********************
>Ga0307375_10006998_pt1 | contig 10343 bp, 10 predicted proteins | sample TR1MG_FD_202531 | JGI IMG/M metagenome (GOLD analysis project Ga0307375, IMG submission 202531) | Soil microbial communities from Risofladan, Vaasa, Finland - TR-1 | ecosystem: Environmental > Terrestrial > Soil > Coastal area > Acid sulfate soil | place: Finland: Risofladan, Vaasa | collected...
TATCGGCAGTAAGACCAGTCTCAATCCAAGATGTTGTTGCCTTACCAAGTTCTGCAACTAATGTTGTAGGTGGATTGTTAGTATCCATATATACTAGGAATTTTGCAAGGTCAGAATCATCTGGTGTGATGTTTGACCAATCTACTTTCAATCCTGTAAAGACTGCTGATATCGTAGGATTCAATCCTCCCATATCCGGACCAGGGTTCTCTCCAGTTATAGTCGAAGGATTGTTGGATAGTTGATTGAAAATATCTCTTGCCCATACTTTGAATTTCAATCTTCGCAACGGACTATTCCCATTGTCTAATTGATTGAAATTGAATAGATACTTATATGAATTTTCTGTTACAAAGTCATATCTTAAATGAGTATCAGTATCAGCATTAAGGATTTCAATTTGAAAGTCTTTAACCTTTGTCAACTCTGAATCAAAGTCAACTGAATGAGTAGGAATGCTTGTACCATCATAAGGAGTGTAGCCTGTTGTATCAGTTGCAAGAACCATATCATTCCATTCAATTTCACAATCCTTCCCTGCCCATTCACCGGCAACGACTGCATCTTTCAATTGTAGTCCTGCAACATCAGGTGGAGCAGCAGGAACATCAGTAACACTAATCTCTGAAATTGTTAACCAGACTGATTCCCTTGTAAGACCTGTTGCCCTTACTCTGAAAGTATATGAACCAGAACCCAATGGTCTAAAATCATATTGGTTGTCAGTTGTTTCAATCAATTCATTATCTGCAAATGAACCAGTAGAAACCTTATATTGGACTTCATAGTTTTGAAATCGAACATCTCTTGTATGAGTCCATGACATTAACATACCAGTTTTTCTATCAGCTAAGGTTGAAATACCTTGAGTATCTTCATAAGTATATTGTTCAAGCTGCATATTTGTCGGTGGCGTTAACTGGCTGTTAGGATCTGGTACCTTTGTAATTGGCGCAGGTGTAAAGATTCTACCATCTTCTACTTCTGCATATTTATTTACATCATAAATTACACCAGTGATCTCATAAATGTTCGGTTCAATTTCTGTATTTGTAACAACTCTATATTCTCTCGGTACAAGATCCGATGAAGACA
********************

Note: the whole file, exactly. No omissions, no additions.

>Ga0307375_10006998_pt1 | contig 10343 bp, 10 predicted proteins | sample TR1MG_FD_202531 | JGI IMG/M metagenome (GOLD analysis project Ga0307375, IMG submission 202531) | Soil microbial communities from Risofladan, Vaasa, Finland - TR-1 | ecosystem: Environmental > Terrestrial > Soil > Coastal area > Acid sulfate soil | place: Finland: Risofladan, Vaasa | collected...
TATCGGCAGTAAGACCAGTCTCAATCCAAGATGTTGTTGCCTTACCAAGTTCTGCAACTAATGTTGTAGGTGGATTGTTAGTATCCATATATACTAGGAATTTTGCAAGGTCAGAATCATCTGGTGTGATGTTTGACCAATCTACTTTCAATCCTGTAAAGACTGCTGATATCGTAGGATTCAATCCTCCCATATCCGGACCAGGGTTCTCTCCAGTTATAGTCGAAGGATTGTTGGATAGTTGATTGAAAATATCTCTTGCCCATACTTTGAATTTCAATCTTCGCAACGGACTATTCCCATTGTCTAATTGATTGAAATTGAATAGATACTTATATGAATTTTCTGTTACAAAGTCATATCTTAAATGAGTATCAGTATCAGCATTAAGGATTTCAATTTGAAAGTCTTTAACCTTTGTCAACTCTGAATCAAAGTCAACTGAATGAGTAGGAATGCTTGTACCATCATAAGGAGTGTAGCCTGTTGTATCAGTTGCAAGAACCATATCATTCCATTCAATTTCACAATCCTTCCCTGCCCATTCACCGGCAACGACTGCATCTTTCAATTGTAGTCCTGCAACATCAGGTGGAGCAGCAGGAACATCAGTAACACTAATCTCTGAAATTGTTAACCAGACTGATTCCCTTGTAAGACCTGTTGCCCTTACTCTGAAAGTATATGAACCAGAACCCAATGGTCTAAAATCATATTGGTTGTCAGTTGTTTCAATCAATTCATTATCTGCAAATGAACCAGTAGAAACCTTATATTGGACTTCATAGTTTTGAAATCGAACATCTCTTGTATGAGTCCATGACATTAACATACCAGTTTTTCTATCAGCTAAGGTTGAAATACCTTGAGTATCTTCATAAGTATATTGTTCAAGCTGCATATTTGTCGGTGGCGTTAACTGGCTGTTAGGATCTGGTACCTTTGTAATTGGCGCAGGTGTAAAGATTCTACCATCTTCTACTTCTGCATATTTATTTACATCATAAATTACACCAGTGATCTCATAAATGTTCGGTTCAATTTCTGTATTTGTAACAACTCTATATTCTCTCGGTACAAGATCCGATGAAGACA